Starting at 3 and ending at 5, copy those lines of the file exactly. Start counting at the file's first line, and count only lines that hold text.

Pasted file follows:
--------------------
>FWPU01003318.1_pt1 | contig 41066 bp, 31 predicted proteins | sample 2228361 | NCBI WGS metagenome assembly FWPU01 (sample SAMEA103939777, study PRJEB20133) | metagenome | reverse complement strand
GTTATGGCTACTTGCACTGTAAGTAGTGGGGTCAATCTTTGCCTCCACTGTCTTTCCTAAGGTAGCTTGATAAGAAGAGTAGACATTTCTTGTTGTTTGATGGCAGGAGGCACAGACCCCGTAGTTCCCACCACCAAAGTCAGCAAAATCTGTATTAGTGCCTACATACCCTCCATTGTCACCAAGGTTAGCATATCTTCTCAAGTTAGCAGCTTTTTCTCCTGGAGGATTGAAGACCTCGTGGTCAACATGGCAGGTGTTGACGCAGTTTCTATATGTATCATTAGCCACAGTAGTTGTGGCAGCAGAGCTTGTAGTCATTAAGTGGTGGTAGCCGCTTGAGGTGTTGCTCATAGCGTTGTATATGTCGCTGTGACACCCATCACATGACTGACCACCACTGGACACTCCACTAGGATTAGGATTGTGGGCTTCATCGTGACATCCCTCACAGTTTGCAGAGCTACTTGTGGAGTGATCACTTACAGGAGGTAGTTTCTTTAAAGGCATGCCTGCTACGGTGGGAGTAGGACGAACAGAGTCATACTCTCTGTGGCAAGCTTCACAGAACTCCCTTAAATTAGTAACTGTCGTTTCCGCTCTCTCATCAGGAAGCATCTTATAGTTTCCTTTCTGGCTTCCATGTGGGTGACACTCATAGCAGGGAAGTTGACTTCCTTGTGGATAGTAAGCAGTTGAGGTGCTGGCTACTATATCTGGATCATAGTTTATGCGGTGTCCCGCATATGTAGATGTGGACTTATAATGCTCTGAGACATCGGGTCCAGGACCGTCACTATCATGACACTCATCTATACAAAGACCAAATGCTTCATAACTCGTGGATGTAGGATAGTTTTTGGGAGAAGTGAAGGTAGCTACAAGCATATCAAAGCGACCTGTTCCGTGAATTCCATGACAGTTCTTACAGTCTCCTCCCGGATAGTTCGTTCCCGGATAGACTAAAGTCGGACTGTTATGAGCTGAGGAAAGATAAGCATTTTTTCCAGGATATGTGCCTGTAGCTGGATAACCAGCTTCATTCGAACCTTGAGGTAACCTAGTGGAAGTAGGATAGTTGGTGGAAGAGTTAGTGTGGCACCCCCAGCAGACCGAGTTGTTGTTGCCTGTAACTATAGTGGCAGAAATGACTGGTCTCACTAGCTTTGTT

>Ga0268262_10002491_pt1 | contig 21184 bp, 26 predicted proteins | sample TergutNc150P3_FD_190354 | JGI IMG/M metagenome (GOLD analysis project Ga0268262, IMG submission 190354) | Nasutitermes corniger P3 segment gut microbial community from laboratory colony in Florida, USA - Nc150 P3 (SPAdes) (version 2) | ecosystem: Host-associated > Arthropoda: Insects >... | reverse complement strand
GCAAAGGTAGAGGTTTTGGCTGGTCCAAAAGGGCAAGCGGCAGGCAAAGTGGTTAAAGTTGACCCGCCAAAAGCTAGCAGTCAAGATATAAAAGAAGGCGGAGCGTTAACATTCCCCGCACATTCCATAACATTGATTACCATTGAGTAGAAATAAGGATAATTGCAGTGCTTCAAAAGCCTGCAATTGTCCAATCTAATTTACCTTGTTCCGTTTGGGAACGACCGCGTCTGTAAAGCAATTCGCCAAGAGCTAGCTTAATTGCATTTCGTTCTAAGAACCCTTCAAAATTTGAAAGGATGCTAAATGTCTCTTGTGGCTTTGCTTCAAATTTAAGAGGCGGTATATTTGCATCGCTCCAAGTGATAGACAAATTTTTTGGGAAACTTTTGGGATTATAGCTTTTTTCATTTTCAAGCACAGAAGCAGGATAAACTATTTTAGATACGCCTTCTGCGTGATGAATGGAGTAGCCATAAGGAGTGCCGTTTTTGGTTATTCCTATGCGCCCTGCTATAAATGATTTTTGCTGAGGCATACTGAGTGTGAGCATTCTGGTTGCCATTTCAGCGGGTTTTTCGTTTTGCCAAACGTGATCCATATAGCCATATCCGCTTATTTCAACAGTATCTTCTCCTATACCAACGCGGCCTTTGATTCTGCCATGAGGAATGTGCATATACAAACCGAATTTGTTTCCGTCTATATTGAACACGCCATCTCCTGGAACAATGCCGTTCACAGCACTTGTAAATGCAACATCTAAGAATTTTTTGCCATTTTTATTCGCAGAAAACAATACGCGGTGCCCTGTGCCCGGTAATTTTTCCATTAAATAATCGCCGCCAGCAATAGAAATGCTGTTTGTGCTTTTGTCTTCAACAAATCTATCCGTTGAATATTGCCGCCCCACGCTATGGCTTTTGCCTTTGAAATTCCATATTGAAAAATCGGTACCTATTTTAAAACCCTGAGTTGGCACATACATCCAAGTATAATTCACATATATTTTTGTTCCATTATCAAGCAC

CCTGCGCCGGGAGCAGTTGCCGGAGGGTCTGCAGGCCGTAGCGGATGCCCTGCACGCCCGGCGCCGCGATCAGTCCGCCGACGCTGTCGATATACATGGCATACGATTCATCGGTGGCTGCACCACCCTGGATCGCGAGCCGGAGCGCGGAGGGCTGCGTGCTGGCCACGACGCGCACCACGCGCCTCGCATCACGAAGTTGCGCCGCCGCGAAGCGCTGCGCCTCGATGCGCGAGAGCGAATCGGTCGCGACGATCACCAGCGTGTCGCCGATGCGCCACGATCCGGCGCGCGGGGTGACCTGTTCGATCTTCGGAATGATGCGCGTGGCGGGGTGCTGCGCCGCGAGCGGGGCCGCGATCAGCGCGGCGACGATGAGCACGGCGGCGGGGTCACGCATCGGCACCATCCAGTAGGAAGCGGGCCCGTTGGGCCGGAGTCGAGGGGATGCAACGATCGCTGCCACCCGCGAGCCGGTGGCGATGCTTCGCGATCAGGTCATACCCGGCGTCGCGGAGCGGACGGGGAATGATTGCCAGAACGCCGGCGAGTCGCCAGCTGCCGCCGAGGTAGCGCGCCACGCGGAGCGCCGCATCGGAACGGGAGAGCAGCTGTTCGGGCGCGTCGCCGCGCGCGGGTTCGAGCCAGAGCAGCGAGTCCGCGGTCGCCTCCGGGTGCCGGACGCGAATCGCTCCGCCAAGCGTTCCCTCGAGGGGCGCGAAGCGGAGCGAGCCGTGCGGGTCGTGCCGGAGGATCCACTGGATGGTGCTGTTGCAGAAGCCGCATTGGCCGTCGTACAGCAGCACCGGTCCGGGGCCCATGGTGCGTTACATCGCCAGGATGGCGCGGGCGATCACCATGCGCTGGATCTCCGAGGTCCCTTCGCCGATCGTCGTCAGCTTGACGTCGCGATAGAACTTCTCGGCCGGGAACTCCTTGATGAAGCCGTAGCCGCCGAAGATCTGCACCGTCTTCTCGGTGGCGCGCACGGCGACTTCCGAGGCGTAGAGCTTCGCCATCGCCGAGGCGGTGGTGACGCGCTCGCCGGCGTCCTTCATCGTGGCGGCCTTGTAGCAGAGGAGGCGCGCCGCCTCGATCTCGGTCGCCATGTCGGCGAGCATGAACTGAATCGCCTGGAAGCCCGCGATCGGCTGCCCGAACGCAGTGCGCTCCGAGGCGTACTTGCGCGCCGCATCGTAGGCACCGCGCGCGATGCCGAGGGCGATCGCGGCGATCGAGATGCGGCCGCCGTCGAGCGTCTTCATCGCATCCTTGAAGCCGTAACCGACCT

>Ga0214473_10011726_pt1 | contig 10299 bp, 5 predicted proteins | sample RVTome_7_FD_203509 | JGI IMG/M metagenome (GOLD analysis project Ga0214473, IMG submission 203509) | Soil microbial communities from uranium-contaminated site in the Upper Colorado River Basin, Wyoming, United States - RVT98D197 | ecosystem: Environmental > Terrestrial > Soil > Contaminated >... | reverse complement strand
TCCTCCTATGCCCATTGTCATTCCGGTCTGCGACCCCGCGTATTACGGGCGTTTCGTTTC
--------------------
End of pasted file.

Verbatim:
>Ga0268262_10002491_pt1 | contig 21184 bp, 26 predicted proteins | sample TergutNc150P3_FD_190354 | JGI IMG/M metagenome (GOLD analysis project Ga0268262, IMG submission 190354) | Nasutitermes corniger P3 segment gut microbial community from laboratory colony in Florida, USA - Nc150 P3 (SPAdes) (version 2) | ecosystem: Host-associated > Arthropoda: Insects >... | reverse complement strand
GCAAAGGTAGAGGTTTTGGCTGGTCCAAAAGGGCAAGCGGCAGGCAAAGTGGTTAAAGTTGACCCGCCAAAAGCTAGCAGTCAAGATATAAAAGAAGGCGGAGCGTTAACATTCCCCGCACATTCCATAACATTGATTACCATTGAGTAGAAATAAGGATAATTGCAGTGCTTCAAAAGCCTGCAATTGTCCAATCTAATTTACCTTGTTCCGTTTGGGAACGACCGCGTCTGTAAAGCAATTCGCCAAGAGCTAGCTTAATTGCATTTCGTTCTAAGAACCCTTCAAAATTTGAAAGGATGCTAAATGTCTCTTGTGGCTTTGCTTCAAATTTAAGAGGCGGTATATTTGCATCGCTCCAAGTGATAGACAAATTTTTTGGGAAACTTTTGGGATTATAGCTTTTTTCATTTTCAAGCACAGAAGCAGGATAAACTATTTTAGATACGCCTTCTGCGTGATGAATGGAGTAGCCATAAGGAGTGCCGTTTTTGGTTATTCCTATGCGCCCTGCTATAAATGATTTTTGCTGAGGCATACTGAGTGTGAGCATTCTGGTTGCCATTTCAGCGGGTTTTTCGTTTTGCCAAACGTGATCCATATAGCCATATCCGCTTATTTCAACAGTATCTTCTCCTATACCAACGCGGCCTTTGATTCTGCCATGAGGAATGTGCATATACAAACCGAATTTGTTTCCGTCTATATTGAACACGCCATCTCCTGGAACAATGCCGTTCACAGCACTTGTAAATGCAACATCTAAGAATTTTTTGCCATTTTTATTCGCAGAAAACAATACGCGGTGCCCTGTGCCCGGTAATTTTTCCATTAAATAATCGCCGCCAGCAATAGAAATGCTGTTTGTGCTTTTGTCTTCAACAAATCTATCCGTTGAATATTGCCGCCCCACGCTATGGCTTTTGCCTTTGAAATTCCATATTGAAAAATCGGTACCTATTTTAAAACCCTGAGTTGGCACATACATCCAAGTATAATTCACATATATTTTTGTTCCATTATCAAGCAC

CCTGCGCCGGGAGCAGTTGCCGGAGGGTCTGCAGGCCGTAGCGGATGCCCTGCACGCCCGGCGCCGCGATCAGTCCGCCGACGCTGTCGATATACATGGCATACGATTCATCGGTGGCTGCACCACCCTGGATCGCGAGCCGGAGCGCGGAGGGCTGCGTGCTGGCCACGACGCGCACCACGCGCCTCGCATCACGAAGTTGCGCCGCCGCGAAGCGCTGCGCCTCGATGCGCGAGAGCGAATCGGTCGCGACGATCACCAGCGTGTCGCCGATGCGCCACGATCCGGCGCGCGGGGTGACCTGTTCGATCTTCGGAATGATGCGCGTGGCGGGGTGCTGCGCCGCGAGCGGGGCCGCGATCAGCGCGGCGACGATGAGCACGGCGGCGGGGTCACGCATCGGCACCATCCAGTAGGAAGCGGGCCCGTTGGGCCGGAGTCGAGGGGATGCAACGATCGCTGCCACCCGCGAGCCGGTGGCGATGCTTCGCGATCAGGTCATACCCGGCGTCGCGGAGCGGACGGGGAATGATTGCCAGAACGCCGGCGAGTCGCCAGCTGCCGCCGAGGTAGCGCGCCACGCGGAGCGCCGCATCGGAACGGGAGAGCAGCTGTTCGGGCGCGTCGCCGCGCGCGGGTTCGAGCCAGAGCAGCGAGTCCGCGGTCGCCTCCGGGTGCCGGACGCGAATCGCTCCGCCAAGCGTTCCCTCGAGGGGCGCGAAGCGGAGCGAGCCGTGCGGGTCGTGCCGGAGGATCCACTGGATGGTGCTGTTGCAGAAGCCGCATTGGCCGTCGTACAGCAGCACCGGTCCGGGGCCCATGGTGCGTTACATCGCCAGGATGGCGCGGGCGATCACCATGCGCTGGATCTCCGAGGTCCCTTCGCCGATCGTCGTCAGCTTGACGTCGCGATAGAACTTCTCGGCCGGGAACTCCTTGATGAAGCCGTAGCCGCCGAAGATCTGCACCGTCTTCTCGGTGGCGCGCACGGCGACTTCCGAGGCGTAGAGCTTCGCCATCGCCGAGGCGGTGGTGACGCGCTCGCCGGCGTCCTTCATCGTGGCGGCCTTGTAGCAGAGGAGGCGCGCCGCCTCGATCTCGGTCGCCATGTCGGCGAGCATGAACTGAATCGCCTGGAAGCCCGCGATCGGCTGCCCGAACGCAGTGCGCTCCGAGGCGTACTTGCGCGCCGCATCGTAGGCACCGCGCGCGATGCCGAGGGCGATCGCGGCGATCGAGATGCGGCCGCCGTCGAGCGTCTTCATCGCATCCTTGAAGCCGTAACCGACCT